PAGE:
Cause & Effect

Indicating a causal relationship

Girls School
 

 

The Girl Effect is about girls and boys, and moms and dads, and villages, towns and countries. Poverty, AIDs, hunger and war—

"What if there were a solution that would turn this 'sinking ship' around"? — Kristof

 

 

Stating Cause and Effect

CAUSE — EFFECT

Consequently serves as a transition from one sentence to the next. It introduces an effect of situation stated in the sentence before it. A comma is used after the connective (linking) adverb.

CAUSE LINKING ADV +   EFFECT

She had no other options.

Consequentlyshe married at thirteen. 

She was not protected.

As a resultshe had a baby at thirteen. 

She had no access to health education or medical clinics.

Therefore, she was more likely to get HIV.

There was poor sanitation in the village.

As a consequenceshe had health problems. 

The water was impure in her village.

For this reason, she suffered from parasites.

She had no shoes, warm clothes or blankets.

For all these reason, she was often cold.

She had no resources to grow food. (land, seeds, tools)

Thus, she was hungry. 

She had not been given a chance,

so² she was fighting for survival.  

EFFECT — CAUSE

Because joins one clause with another clause. It introduces a cause (reason) for the situation stated in the other clause. A comma is not used when the connector is in mid-sentence position.

EFFECT PREP. CAUSE

She married at thirteen  

because she had no other options. 

She had a baby at thirteen  

as she was not protected. 

She was more likely to get HIV    

since she had no access to health education or clinics. 

She had health problems  

because of¹  poor sanitation in the village. (NP) 

She suffered from parasites 

on account of¹ the impure water in her village.  (NP) 

She was often cold 

due to¹ not having shoes, warm clothes or blankets.  (NP) 

She was hungry 

for the reason that  she had no resources to grow food.

She was fighting for survival 

since she had not been given a chance. 
 

adolescence (n.) – the time, usually between the ages of 12 and 18, when a young person is developing into an adult

option (n.) – a choice one can make when in a particular situation

parasites (n.) –  worms, insects and other organisms that live in a person's body and cause the person to be sick

resources – basic materials needed to do a job  (land, seeds, tools)

sanitation (n.) – The protection of public health by removing and treating waste, dirty water etc.

unprotected (adj.) – Someone or something that is not kept safe from harm, hurt or damage.

 

¹noun phrase (NP) verb phrase (VP)  See Grammar Notes for details

²so (adv.) – a conjunction, joins a cause-clause to an effect-clause.

 

 

 

 

 

 

 

Negative Cause-Effect 

Indicating no relationship between two activities

 

 

 

Negative Cause-Effect vs. Positive Cause-Effect

NEGATIVE CAUSE-EFFECT

no comma is used before becauseA negative verb in the main clause negates the because-clause. "something else is the cause". [not because X]  Whether it also negates the verb in the main clause (effect-clause) depends on the context and cultural interpretation.                                                     

EFFECT  CAUSE

She didn't marry at thirteen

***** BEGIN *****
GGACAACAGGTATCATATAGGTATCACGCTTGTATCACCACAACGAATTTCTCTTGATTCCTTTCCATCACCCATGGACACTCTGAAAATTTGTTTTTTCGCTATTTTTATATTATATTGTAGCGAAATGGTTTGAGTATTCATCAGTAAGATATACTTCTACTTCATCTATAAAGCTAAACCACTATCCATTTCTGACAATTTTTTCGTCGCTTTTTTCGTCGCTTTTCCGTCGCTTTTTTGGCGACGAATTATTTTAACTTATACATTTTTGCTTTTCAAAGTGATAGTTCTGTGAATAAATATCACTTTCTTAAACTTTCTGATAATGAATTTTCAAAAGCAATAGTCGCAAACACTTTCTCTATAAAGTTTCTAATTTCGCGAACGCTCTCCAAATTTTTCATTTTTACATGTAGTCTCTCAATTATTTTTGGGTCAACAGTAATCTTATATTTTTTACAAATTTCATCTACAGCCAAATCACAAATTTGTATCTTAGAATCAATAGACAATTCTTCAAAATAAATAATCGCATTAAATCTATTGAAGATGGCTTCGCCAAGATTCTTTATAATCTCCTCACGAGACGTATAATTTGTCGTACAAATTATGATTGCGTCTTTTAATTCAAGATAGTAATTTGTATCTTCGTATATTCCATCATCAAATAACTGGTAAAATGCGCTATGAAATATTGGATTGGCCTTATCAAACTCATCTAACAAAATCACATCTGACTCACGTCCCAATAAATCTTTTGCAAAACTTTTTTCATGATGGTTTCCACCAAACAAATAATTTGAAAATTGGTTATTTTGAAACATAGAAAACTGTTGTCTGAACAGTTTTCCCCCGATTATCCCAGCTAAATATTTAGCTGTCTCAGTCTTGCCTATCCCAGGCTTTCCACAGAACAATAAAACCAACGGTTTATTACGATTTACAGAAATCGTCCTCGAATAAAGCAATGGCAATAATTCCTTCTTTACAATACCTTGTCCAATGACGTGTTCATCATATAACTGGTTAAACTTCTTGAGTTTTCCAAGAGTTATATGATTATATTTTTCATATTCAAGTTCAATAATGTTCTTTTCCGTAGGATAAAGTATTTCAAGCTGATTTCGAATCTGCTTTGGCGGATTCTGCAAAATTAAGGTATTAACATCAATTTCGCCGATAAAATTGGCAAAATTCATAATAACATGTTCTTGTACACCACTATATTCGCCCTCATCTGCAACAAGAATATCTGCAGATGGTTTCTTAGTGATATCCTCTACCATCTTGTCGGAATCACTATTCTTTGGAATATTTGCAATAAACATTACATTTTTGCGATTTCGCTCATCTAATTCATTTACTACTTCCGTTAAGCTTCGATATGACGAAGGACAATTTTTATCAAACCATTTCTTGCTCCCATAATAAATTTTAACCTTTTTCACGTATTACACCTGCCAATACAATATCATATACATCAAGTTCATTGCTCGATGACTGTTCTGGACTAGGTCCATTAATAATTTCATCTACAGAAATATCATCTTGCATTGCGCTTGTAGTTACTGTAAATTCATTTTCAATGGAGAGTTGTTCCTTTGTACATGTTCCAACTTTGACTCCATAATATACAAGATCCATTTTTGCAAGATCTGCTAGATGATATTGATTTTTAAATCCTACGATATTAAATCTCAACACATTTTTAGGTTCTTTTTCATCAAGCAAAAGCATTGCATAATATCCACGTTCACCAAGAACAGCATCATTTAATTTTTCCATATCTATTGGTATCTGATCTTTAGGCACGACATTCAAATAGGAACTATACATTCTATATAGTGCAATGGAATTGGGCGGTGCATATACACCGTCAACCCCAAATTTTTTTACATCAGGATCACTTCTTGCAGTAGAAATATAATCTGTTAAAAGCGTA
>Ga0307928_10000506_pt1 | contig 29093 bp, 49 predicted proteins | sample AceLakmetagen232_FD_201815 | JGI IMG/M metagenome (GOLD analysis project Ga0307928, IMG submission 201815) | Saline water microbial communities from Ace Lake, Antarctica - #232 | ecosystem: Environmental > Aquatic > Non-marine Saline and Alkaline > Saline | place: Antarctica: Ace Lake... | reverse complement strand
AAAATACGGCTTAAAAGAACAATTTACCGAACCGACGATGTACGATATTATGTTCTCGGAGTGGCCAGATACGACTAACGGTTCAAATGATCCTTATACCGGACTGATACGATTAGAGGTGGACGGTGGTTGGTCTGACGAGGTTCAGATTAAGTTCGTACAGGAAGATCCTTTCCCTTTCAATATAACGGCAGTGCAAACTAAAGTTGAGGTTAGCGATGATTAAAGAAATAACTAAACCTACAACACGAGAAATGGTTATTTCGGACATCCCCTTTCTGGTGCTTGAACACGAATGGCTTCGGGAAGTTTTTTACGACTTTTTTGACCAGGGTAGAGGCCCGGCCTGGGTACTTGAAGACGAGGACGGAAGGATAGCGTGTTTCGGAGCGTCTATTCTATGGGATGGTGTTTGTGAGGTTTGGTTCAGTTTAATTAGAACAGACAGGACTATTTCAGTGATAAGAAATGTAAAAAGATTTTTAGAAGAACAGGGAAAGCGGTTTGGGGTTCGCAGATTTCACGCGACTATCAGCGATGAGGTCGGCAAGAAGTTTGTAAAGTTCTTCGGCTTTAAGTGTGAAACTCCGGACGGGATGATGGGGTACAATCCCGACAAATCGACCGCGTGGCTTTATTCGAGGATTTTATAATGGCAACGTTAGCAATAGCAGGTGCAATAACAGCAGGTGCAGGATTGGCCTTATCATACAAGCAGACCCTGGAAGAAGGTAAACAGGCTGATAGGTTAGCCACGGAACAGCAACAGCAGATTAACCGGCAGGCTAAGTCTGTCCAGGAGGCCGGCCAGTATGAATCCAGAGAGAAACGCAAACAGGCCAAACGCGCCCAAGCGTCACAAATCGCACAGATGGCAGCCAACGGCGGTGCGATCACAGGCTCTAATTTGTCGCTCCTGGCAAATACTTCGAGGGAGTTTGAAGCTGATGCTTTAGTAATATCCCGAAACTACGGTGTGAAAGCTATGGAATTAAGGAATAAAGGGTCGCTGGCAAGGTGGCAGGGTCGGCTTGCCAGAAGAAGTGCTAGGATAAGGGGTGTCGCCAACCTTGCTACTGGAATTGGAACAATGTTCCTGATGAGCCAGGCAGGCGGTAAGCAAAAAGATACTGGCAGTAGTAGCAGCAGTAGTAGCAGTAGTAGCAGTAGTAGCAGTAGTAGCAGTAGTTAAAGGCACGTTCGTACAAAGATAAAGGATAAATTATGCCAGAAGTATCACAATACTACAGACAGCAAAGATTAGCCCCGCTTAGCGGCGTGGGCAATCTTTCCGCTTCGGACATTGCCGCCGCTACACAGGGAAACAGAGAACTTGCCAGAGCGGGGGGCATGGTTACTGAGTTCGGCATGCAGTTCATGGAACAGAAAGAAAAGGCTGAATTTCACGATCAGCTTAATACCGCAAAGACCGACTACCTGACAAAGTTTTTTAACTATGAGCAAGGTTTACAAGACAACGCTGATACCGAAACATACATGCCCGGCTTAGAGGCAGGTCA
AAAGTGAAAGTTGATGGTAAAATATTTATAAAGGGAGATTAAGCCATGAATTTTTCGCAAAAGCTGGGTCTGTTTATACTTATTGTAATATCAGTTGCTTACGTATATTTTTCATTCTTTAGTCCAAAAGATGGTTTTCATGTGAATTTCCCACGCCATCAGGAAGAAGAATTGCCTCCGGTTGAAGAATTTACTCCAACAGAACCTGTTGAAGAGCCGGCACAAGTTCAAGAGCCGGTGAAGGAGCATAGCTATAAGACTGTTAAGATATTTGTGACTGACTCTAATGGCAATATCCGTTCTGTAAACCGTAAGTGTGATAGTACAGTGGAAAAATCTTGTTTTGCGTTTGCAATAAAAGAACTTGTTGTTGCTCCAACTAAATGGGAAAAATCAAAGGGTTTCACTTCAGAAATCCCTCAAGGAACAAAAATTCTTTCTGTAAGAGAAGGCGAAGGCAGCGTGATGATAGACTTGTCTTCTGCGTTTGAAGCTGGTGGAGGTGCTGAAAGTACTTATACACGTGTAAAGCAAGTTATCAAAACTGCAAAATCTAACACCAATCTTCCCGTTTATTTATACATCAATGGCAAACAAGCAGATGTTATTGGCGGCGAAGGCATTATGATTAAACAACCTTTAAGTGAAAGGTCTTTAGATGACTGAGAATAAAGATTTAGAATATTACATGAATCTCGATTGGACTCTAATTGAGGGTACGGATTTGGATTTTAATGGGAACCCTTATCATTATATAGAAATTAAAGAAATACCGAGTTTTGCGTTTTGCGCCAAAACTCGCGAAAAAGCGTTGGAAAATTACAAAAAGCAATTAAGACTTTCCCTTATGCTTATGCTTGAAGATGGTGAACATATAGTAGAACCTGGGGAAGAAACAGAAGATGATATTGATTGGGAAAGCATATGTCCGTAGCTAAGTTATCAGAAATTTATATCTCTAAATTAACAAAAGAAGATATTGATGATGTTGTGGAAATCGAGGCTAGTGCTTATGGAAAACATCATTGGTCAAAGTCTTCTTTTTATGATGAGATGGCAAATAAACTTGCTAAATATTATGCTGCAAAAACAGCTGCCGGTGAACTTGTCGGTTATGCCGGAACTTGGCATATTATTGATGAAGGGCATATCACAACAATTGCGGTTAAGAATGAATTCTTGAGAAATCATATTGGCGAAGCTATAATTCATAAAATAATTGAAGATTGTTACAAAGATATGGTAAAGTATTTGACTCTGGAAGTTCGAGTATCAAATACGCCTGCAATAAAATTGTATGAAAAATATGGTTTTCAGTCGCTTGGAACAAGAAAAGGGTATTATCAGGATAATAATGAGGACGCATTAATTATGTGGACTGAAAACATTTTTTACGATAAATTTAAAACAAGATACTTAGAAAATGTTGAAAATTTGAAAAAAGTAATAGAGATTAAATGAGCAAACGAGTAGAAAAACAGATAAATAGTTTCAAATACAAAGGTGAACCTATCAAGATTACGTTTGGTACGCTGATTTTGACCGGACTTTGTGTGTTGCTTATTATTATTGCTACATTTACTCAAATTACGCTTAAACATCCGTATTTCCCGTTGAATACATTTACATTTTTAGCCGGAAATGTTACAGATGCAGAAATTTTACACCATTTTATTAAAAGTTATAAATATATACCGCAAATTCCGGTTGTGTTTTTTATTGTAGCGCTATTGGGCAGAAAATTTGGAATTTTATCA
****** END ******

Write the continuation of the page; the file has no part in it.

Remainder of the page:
because she was in love.

(Something else was the cause.)

POSITIVE / ~ NEGATIVE NEGATIVE

She married…

~She didn't marry…

(~less likely interpretation) 

not because she was in love.

POSITIVE CAUSE-EFFECT

use a comma before becauseTo keep the cause-effect relationship in an effect-clause with a negative verb, a comma is used to set off the because-clause as a loosely related comment; that is, the positive-negative (polarity) meaning of the clause is not negated or controlled by the main verb.

EFFECT (NEG) COMMENT CAUSE (POS)

She didn't want to marry at thirteen

 

, because she was too young to be a wife.
(The reason is that she was too young.)

   

 

 

 

  

See Not Because for a discussion of interpreting the effect-clause.  Also see and Pop-Q Neg Cause.

Reason "Scope and Focus" (Huddleston 732)

 

 

 

 

 

Cause & Effect (Result)

Expressions

 

 

 

Introducing an Effect vs. a Cause

INTRODUCES EFFECT

Both verbs, cause and result, are used in the active form  to introduce an effect. The verb cause focuses on the source, while the verb+prep. result in focuses on the result.  Result is always followed by a prepositional phrase (in).

CAUSE + VP EFFECT

Poor childhood education causes

illiteracy.  

Poor childhood education results in 

illiteracy.  

Poor childhood education *results

illiteracy.  

INTRODUCES CAUSE

Both verbs, cause and result,  introduce a cause. Cause may be used in the passive form  with a by phrase. Result does not take the passive.  It is followed by a prepositional phrase (from). 

EFFECT VP + CAUSE

Illiteracy 

is caused by poor childhood education. 

Illiteracy

results  from  poor childhood education. 

Illiteracy 

*is resulted by¹ poor childhood education. 

 

illiteracy (n.) – inability to read or write (cannot)
¹Note that result by has a different meaning. See Results by   The reason is + clause
*Yellow highlighting indicates example of incorrect usage.

 

 

 

 

 

 

Cause

Expressions

 

 

 

Cause "cuz"

BECAUSE

Because begins a clause giving reason.  The expression because of is used before a noun phrase giving reason.  Informal shortened forms are often confused with cause.

PREPOSITION + CAUSE

Because of poor childhood education, there is illiteracy. (NP)

Because there is poor childhood education, there is illiteracy. (clause)

*Cause of poor childhood education, there is illiteracy.

SHORTENED FORM – INFORMAL  

'Cause you asked,  we'll come and help you. (in speech)

"Cuz you love me,I can do anything." (in song)

i cant cum bcuz i hav to work.¹

CAUSE

Cause can be a noun with a modifying phrase / clause. Or cause can be a verb (results in; tbe the cause of; bring about). The cause and effect are stated within the clause.

NOUN

The cause of  illiteracy is poor childhood education. (NP)

The cause identified by researchers is poor childhood education.

The cause requires urgent attention.  

VERB

Poor childhood education causes illiteracy.  (results in)

Illiteracy is caused by poor childhood education.  (passive voice)

 

 

¹In informal speech and writing (texting), “because” is shortened — 'cause, cuz, becuz; In text messages —bcz: cant come today bcz I hav to work

 

 

 

 

 

 

If Only Because

Stating a minor reason

Sheryl WuDunn of Half the Sky
Sheryl WuDunn Half the Sky
 

 

 Major / Minor Reason

A  MAJOR REASON

Use because to indicate a reason of primary importance, a main or major reason. ("There may be other reasons as well, but this is the one in focus".)

We are confident because we are getting your overwhelming support.

She needs a job because she needs to be able to support herself. (home, food, etc.)

Give her praise because she's a good student.

She visits the cafe because she wants to check on her employees.

She married at thirteen because she had no other options.